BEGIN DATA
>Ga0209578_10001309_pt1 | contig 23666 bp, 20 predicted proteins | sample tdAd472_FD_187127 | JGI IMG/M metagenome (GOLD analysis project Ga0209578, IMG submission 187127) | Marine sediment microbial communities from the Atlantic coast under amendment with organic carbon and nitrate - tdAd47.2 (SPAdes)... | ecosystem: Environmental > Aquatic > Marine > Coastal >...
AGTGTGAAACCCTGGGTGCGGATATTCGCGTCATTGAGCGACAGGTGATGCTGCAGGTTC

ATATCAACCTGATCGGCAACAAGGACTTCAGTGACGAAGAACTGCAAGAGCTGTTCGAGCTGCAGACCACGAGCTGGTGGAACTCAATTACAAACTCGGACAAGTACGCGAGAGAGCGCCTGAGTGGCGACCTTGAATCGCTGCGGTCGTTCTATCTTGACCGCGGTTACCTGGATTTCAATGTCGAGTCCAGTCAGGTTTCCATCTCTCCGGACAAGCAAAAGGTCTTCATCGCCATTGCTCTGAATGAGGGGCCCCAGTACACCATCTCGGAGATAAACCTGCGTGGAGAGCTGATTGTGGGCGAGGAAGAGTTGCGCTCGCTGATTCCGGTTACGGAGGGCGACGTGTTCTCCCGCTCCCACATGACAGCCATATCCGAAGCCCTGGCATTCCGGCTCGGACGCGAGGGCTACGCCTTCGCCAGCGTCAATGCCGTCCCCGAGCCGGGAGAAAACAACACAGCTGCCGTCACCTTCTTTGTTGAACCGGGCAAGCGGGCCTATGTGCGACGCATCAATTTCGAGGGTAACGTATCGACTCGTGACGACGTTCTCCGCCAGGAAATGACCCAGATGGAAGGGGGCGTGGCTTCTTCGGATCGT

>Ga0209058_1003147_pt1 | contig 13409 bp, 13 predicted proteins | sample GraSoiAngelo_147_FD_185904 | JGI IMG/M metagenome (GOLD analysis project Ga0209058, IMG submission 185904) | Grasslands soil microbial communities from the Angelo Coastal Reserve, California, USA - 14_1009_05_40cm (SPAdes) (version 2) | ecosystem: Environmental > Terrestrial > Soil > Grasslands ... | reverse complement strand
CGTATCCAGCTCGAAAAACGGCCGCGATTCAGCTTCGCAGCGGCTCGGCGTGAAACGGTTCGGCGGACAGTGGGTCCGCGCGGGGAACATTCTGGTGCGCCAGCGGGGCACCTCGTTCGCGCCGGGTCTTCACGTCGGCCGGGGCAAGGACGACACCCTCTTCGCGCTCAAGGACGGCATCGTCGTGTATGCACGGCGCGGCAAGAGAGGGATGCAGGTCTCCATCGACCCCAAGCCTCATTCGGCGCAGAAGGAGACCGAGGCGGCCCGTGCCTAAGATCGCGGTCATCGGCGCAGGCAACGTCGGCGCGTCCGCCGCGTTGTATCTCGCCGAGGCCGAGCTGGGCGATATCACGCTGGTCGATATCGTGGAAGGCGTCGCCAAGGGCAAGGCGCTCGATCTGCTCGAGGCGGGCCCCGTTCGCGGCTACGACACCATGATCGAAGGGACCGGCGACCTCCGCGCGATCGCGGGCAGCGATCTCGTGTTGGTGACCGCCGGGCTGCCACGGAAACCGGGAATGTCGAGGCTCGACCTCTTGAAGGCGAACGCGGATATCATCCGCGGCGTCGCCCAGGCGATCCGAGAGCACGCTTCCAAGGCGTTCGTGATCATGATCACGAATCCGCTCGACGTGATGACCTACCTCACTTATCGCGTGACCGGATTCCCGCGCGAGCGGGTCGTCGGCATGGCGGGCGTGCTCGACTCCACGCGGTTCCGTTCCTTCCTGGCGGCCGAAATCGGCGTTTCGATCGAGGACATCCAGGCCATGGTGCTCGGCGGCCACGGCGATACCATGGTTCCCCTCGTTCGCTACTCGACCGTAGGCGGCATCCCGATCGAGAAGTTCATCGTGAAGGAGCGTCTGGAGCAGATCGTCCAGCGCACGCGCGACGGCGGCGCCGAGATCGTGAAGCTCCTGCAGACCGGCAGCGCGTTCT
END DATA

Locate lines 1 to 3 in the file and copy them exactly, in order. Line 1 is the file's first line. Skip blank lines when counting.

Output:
>Ga0209578_10001309_pt1 | contig 23666 bp, 20 predicted proteins | sample tdAd472_FD_187127 | JGI IMG/M metagenome (GOLD analysis project Ga0209578, IMG submission 187127) | Marine sediment microbial communities from the Atlantic coast under amendment with organic carbon and nitrate - tdAd47.2 (SPAdes)... | ecosystem: Environmental > Aquatic > Marine > Coastal >...
AGTGTGAAACCCTGGGTGCGGATATTCGCGTCATTGAGCGACAGGTGATGCTGCAGGTTC

ATATCAACCTGATCGGCAACAAGGACTTCAGTGACGAAGAACTGCAAGAGCTGTTCGAGCTGCAGACCACGAGCTGGTGGAACTCAATTACAAACTCGGACAAGTACGCGAGAGAGCGCCTGAGTGGCGACCTTGAATCGCTGCGGTCGTTCTATCTTGACCGCGGTTACCTGGATTTCAATGTCGAGTCCAGTCAGGTTTCCATCTCTCCGGACAAGCAAAAGGTCTTCATCGCCATTGCTCTGAATGAGGGGCCCCAGTACACCATCTCGGAGATAAACCTGCGTGGAGAGCTGATTGTGGGCGAGGAAGAGTTGCGCTCGCTGATTCCGGTTACGGAGGGCGACGTGTTCTCCCGCTCCCACATGACAGCCATATCCGAAGCCCTGGCATTCCGGCTCGGACGCGAGGGCTACGCCTTCGCCAGCGTCAATGCCGTCCCCGAGCCGGGAGAAAACAACACAGCTGCCGTCACCTTCTTTGTTGAACCGGGCAAGCGGGCCTATGTGCGACGCATCAATTTCGAGGGTAACGTATCGACTCGTGACGACGTTCTCCGCCAGGAAATGACCCAGATGGAAGGGGGCGTGGCTTCTTCGGATCGT